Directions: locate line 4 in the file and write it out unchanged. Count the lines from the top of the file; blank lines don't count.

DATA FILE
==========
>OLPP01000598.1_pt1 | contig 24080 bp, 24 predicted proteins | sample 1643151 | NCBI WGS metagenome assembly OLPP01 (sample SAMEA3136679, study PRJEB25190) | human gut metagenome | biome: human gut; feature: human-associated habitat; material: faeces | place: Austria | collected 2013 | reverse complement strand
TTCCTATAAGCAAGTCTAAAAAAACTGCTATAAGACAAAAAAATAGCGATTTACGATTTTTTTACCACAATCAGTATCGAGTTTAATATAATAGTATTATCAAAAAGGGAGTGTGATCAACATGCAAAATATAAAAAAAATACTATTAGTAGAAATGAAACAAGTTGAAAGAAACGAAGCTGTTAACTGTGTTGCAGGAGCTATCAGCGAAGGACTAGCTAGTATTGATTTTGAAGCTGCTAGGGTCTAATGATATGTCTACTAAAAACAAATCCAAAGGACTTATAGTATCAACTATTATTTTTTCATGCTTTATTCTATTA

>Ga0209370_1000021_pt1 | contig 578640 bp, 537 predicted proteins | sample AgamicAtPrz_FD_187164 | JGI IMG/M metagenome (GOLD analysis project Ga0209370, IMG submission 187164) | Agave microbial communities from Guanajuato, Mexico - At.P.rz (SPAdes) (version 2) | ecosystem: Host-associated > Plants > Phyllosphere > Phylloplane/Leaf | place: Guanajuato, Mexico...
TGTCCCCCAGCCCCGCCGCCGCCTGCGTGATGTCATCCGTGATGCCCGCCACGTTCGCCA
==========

TGTCCCCCAGCCCCGCCGCCGCCTGCGTGATGTCATCCGTGATGCCCGCCACGTTCGCCA